I’m going to go to the elements tab and the paintbrush tab is here, I’ll select that.

Now you can see the red rectangles as the images transition from one image to the next.

The first thing I’m noticing is that for the duration of that transition, I see a solid red rectangle, that indicates to me that I’m probably painting every single frame of the transition.

Now, I wonder if that’s too expensive?

What I’d like to use is use the I want to use the frames timeline to tell me whether I’m doing too much work and maybe blowing my budget for a 60 frames per second animation.

I can switch to the timelines tab.

And I can see that when I reloaded it automatically recorded a timeline for me so I don’t need to do that again.

For the most part, you know, this is looking really good.

It’s looking like I’m staying within 60 frames per second.

But there were some frames here that exceeded my budget like this one right here.

I can click and drag to select a subset of this and then you can see that it filters the records tab to just include that subset.

I can expand some of these and see the work that was done, style and validation, recalculation, time refiring, things like that.

Here’s one that’s interesting.

It’s telling me that an animation frame is fired based on request animation frame, it’s even telling me that I’ve invalidated a style and it’s going to let me jump right to that line that did that style invalidation.

That’s right here.

In fact, the way this animation is working is I’m using request animation frame and each frame I’m running with a duration of one second, I can even pause here and inspect these values.

Running for a duration of one second and I’m just animating the opacity value from zero to one over that duration of one second.

It looks like, at least in some cases, this animation is too expensive to stay within my 60 frames per second budget.

I’ve actually been planning to transition this to a CSS transition instead which I think might be more efficient.

Let’s do that and see if things get a little better.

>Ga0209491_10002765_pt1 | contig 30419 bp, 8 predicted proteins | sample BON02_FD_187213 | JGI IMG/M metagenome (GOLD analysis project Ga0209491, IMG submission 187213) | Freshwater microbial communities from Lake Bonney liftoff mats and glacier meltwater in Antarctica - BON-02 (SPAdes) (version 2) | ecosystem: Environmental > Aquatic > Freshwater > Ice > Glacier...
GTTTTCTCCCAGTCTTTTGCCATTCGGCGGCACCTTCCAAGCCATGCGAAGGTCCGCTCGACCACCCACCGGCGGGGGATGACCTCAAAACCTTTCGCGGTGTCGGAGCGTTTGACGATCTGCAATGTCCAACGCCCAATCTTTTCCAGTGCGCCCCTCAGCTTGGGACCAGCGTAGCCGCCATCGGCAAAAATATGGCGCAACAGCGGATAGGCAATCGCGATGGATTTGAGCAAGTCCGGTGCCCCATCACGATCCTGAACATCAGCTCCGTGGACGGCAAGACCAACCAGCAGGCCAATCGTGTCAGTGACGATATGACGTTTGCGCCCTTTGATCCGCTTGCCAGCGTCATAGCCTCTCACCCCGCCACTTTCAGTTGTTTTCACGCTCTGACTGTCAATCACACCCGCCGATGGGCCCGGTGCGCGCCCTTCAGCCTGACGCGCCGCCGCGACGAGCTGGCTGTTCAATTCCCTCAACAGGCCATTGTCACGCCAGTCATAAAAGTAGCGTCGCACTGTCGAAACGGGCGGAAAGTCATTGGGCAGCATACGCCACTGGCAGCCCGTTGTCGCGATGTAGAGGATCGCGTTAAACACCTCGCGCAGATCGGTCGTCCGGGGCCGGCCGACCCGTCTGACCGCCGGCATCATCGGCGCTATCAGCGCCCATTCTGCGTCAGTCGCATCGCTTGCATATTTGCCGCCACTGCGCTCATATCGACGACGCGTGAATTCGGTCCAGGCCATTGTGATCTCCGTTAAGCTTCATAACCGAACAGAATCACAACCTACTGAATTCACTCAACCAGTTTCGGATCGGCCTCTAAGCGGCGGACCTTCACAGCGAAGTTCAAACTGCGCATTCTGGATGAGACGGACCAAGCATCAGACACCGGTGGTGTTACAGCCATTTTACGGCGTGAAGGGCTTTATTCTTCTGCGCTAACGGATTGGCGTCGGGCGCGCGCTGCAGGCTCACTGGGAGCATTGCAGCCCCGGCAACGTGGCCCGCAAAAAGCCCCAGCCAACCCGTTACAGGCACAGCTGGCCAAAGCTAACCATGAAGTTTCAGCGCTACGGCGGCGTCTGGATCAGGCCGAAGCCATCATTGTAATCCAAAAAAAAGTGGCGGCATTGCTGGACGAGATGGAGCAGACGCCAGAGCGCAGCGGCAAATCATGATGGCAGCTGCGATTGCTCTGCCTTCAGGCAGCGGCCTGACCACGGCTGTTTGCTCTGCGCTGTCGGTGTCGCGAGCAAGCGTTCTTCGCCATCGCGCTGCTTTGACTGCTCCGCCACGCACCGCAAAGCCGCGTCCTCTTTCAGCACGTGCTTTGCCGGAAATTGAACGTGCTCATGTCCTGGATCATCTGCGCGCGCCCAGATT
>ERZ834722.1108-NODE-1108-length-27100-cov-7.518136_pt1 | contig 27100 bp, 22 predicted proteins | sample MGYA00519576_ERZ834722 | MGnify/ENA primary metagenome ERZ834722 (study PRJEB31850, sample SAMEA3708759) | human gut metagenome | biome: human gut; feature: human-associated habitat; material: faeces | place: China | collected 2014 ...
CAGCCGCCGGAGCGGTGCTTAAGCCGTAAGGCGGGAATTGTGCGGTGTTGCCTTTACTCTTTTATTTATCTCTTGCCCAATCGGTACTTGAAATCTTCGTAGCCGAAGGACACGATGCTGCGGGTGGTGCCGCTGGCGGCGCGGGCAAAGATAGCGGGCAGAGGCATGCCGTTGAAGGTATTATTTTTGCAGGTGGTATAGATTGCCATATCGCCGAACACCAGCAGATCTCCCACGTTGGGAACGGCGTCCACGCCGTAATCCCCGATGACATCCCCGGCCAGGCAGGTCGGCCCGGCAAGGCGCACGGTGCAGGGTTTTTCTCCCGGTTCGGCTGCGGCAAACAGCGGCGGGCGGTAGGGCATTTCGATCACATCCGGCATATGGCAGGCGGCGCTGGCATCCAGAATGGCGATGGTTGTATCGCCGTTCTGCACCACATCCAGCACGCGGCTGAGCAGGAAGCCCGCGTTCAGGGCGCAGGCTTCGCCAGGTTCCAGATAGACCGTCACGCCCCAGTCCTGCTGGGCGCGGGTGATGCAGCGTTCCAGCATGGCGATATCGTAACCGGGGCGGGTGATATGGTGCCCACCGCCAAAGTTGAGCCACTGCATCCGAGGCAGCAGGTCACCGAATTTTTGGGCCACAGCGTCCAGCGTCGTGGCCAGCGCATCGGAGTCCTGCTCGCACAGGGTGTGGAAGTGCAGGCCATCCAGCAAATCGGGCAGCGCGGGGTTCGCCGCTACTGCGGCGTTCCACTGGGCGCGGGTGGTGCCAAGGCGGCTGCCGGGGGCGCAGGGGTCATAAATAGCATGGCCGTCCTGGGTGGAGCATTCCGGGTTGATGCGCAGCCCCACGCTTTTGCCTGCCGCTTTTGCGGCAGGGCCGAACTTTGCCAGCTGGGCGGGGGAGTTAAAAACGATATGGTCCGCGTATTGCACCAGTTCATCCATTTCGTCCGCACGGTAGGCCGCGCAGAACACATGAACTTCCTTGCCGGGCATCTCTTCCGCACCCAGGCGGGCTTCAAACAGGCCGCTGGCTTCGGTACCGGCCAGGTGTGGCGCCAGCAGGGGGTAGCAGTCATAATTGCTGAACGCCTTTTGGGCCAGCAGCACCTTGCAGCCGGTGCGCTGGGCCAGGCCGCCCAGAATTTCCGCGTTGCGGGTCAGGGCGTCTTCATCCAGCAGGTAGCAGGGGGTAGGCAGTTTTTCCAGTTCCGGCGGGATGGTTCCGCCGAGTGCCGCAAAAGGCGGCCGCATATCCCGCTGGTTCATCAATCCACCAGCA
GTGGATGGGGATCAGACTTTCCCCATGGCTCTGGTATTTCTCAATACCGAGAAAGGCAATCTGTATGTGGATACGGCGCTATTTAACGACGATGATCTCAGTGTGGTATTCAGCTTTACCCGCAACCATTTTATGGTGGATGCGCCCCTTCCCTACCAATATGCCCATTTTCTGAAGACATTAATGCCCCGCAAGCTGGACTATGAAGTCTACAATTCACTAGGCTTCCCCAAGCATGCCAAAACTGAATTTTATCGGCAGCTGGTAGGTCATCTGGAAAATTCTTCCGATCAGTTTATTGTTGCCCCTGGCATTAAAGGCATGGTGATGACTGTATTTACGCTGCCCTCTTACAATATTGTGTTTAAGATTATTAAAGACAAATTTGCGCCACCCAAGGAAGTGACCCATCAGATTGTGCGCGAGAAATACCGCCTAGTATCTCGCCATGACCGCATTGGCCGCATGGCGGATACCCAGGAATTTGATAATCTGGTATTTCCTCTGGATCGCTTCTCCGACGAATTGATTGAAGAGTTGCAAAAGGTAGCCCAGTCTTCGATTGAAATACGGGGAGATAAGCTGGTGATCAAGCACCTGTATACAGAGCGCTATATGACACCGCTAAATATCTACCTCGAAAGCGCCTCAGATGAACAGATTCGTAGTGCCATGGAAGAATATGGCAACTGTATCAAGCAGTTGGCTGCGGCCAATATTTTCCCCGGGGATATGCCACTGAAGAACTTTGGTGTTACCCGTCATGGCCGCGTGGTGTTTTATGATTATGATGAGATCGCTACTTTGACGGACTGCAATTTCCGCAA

I’ll select this.

I still want to set this current class on the image and I’ll talk about that later.

I want to comment out the rest of this.

I can save that local resource.

I’ll confirm that.

Let’s go to the elements tab and I can use the picker to select one of these galleries.

I’ll choose this one.

Down here we can see that there are three images that are stacked on top of each other.

The one with the current class right here, is the one that’s currently being displayed.

In the side-bar I can actually see what style properties that current class has.

Right now it is Z index 3.

Let’s add some more properties here.

For one I want to animate its opacity or I want to set its opacity to one then I want to use a transition to animate opacity over one second using a linear animation curve.

I’m going to make those changes.

I’m going to save again and I’m going to reload the page.

Great. Right away you can see that there is almost no flashing going on here.

There is an occasional flash in the beginning and the end, but for the rest of the time there is no flashing whatsoever.

That indicates I’ve gone from doing software compositing in my request animation frame code to letting the engine do to composite the opacity and hardware which is going to be a much faster, smoother experience.

This is looking pretty good but I’m actually seeing a problem.

I did see one frame animate but then none of the others did.

It looks like I might have introduced some sort of bug.

Let’s see if we can figure out what that is.

I happen to know that in my code I am that there’s show next image right here.

Show next image returns a promise let me reload so we can actually hit my break point.

Show next image is going to return a promise, when the promise is resolved I’m start a timeout for the next animation.

We can even log the promise here, show next image and it is going to tell me that the state is pending.

This may not be surprising that it is pending because I’m pausing the debugger, I might not have let the code that will eventually resolve that promise run, so let me resume here.